I extracted the plugin from the ImpactJS demo game here, but I wanted a plugin for ImpactJS that would automatically probe to see if the browser supported WebGL and fall back to standard 2D if it did not. Well, with the current implementation of the WebGL wrapper, it throws an exception if WebGL is not supported. (Note: I'm not to keen on using this as a detection mechanism, and may well improve this in future). In any case, with all of the browsers I've currently tested it on, the plugin has the desired effect of using WebGL if it's available and falling back to Canvas2D if not. It's a bit quick and dirty, but it works.

The end result? A smooth 60fps on my MacBook Pro. Hooray!

The code can be found here. Suggestions for improvements and any bug fixes are welcome!

Just for completeness, here is the obligatory before and after comparison:

Before (standard Canvas 2D)
After (WebGL)

Monday, June 27, 2011

A Few Words on Polish

I wasn't kidding when I said that preparing to release a game is almost as much work as developing the bloody thing in the first place! For the past few hours I've been creating banners and incidental graphics galore!

Large Advertising Banner

Small Advertising Banner

As I stated in the last blog post, Google need to work on their Chrome Web Store upload process. That's not to say it's bad by any means, but it could use a bit of polish.

Polish; now there's a word. One of the things that I discovered while I was working on the Web version of Creatures & Castles is that you only really get one shot at polish. A nebulous concept, difficult to define it may be, but we all know when we've played a polished game vs. an unpolished one.

With the iPhone version, I had a limited period of time (two months self-imposed deadline) to get the product out into the app store. As you can imagine, the first version that got out there was pretty rough around the edges. But "That's okay," I thought. "I'll add polish in future updates."

There are two things wrong with that. One is obvious; You never get a second chance to make a first impression. By the time I'd released it, it was pretty much too late to add polish. For maximum impact, the polish should have been there first and I should have delayed the release until it was.

Secondly, and this one is a little less obvious; by the time I got to adding in polish, I made the classic mistake of getting confused between polish and features. I added new and shiny features to the game without taking the time to really round off the ones that were already there. From discussion with other developers, I've come to the conclusion that this is fairly common.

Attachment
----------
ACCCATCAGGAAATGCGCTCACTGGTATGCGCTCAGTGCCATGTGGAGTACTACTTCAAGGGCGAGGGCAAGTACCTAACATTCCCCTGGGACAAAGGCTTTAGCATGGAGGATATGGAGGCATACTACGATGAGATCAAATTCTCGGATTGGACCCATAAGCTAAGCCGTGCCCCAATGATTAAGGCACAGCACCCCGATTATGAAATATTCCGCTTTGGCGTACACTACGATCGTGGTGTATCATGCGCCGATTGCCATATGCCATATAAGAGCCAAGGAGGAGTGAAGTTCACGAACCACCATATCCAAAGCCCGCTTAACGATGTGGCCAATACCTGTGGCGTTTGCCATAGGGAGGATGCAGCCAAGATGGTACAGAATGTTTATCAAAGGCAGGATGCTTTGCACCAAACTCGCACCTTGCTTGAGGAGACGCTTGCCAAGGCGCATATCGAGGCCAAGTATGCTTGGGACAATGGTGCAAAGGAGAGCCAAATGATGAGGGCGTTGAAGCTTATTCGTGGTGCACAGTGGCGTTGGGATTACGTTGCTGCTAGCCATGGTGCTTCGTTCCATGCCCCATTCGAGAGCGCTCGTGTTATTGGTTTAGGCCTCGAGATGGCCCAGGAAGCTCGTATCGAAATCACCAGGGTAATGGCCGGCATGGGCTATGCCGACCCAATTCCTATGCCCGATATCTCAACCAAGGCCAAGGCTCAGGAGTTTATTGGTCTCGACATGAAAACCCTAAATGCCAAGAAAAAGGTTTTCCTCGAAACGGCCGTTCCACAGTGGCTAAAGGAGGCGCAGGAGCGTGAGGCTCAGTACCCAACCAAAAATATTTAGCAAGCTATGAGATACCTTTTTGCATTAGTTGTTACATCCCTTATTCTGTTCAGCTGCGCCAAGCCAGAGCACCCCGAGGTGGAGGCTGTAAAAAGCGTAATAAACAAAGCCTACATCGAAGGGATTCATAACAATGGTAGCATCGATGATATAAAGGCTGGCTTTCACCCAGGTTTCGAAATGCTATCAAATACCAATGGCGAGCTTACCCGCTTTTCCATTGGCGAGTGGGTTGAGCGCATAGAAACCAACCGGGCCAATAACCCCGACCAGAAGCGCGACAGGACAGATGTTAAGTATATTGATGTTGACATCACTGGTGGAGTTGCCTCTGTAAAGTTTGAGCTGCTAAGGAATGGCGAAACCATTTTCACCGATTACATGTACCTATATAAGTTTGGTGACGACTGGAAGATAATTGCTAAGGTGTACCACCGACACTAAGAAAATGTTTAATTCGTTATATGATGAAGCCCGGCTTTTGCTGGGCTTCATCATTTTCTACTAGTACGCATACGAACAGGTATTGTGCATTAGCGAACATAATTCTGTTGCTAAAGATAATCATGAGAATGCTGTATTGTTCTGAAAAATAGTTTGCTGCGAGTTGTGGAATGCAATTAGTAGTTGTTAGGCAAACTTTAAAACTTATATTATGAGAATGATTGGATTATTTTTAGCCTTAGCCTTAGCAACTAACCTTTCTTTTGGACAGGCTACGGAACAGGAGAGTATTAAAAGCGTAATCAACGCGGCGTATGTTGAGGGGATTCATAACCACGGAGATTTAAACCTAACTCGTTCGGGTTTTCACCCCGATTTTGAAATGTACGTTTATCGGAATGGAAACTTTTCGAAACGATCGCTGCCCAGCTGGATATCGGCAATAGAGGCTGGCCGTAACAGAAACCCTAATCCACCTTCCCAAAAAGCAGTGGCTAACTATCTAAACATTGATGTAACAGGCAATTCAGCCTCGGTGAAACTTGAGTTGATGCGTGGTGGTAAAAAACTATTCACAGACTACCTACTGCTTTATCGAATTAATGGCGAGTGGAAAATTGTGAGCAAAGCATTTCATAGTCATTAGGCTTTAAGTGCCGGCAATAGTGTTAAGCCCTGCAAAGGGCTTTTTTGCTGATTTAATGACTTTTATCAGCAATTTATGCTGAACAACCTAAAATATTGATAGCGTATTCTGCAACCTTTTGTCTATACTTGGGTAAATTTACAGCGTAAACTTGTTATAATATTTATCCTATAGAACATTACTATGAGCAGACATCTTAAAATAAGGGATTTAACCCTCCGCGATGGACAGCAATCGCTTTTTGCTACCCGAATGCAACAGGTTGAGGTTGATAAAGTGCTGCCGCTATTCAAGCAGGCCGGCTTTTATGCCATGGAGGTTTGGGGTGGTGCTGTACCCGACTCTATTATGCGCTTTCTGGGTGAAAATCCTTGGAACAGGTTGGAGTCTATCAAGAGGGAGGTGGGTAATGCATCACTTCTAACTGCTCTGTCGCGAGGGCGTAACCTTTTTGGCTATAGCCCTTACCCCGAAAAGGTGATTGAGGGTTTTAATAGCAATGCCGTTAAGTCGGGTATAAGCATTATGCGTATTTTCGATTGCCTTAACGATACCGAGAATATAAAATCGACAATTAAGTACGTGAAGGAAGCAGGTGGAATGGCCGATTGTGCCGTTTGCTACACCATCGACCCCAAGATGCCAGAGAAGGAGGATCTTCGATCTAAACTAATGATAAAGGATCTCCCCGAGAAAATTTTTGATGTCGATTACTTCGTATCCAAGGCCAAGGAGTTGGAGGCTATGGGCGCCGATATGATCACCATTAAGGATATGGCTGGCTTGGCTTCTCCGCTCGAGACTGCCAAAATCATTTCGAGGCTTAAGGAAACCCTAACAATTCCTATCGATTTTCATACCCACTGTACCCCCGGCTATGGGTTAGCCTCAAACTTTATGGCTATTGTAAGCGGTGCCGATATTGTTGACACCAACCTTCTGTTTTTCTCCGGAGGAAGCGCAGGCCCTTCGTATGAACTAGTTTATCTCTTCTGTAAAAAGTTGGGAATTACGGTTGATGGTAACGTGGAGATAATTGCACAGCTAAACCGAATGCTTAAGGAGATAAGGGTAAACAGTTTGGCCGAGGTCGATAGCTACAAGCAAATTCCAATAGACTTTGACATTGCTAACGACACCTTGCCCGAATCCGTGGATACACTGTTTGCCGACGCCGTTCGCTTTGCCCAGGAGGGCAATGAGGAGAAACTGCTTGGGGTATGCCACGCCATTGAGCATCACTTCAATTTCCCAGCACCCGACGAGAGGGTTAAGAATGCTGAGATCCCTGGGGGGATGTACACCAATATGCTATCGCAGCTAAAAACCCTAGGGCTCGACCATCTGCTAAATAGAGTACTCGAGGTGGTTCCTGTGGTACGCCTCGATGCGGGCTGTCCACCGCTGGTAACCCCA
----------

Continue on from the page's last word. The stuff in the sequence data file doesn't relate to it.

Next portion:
Not only that, but to really polish something, it has to be planned in from the beginning. It's not something that can be crammed in at the last moment without a fair amount of re-architecting. That was a mistake I made with the iPhone version. I learnt from that mistake and did not repeat it with the Web version, which has a lot more polish. It's still not perfect, but nothing ever is. Given unlimited time and resources, I could have polished it much more.

Still, we learn from our mistakes. As I'm always telling my son: "Smart people learn from their mistakes; smarter people learn from other peoples' mistakes".  So when it comes to polishing your game, learn from my mistake... Plan it in advance.

Sunday, June 26, 2011

The Language Barrier

If you look closely at the right-hand side of the above image, you will note that Creatures & Castles is available in several languages. That's not strictly true - there's really no change to the in-game text as of yet. No, currently the only thing that has been localized is the web store listing, and that's because I've been advised that it's a good thing to do for visibility. Well, I suppose it is! 

However, up until a couple of days ago, I had no idea how to go about getting my stuff translated into a handful of languages in a hurry... I mean, I've got a bunch of friends and family around the world that could cover some of the bases, but that would have taken a while to orchestrate. Meanwhile, I'm supposed to be going live this Tuesday!

By some bizarre coincidence, a routine sweep of my inbox turned up an unsolicited email I'd received a few months back offering translation services via this company. Normally I delete this kind of crap, but for some reason in this case I didn't... Probably because the guy who had emailed me had taken the time to look at my game, figure out how to contact me, and suggest what needed localization, as well as offer of a discount to get me started. (Basically, if you're going to send me unsolicited email, and I happen to need the services you have on offer, this is the right way to go about it).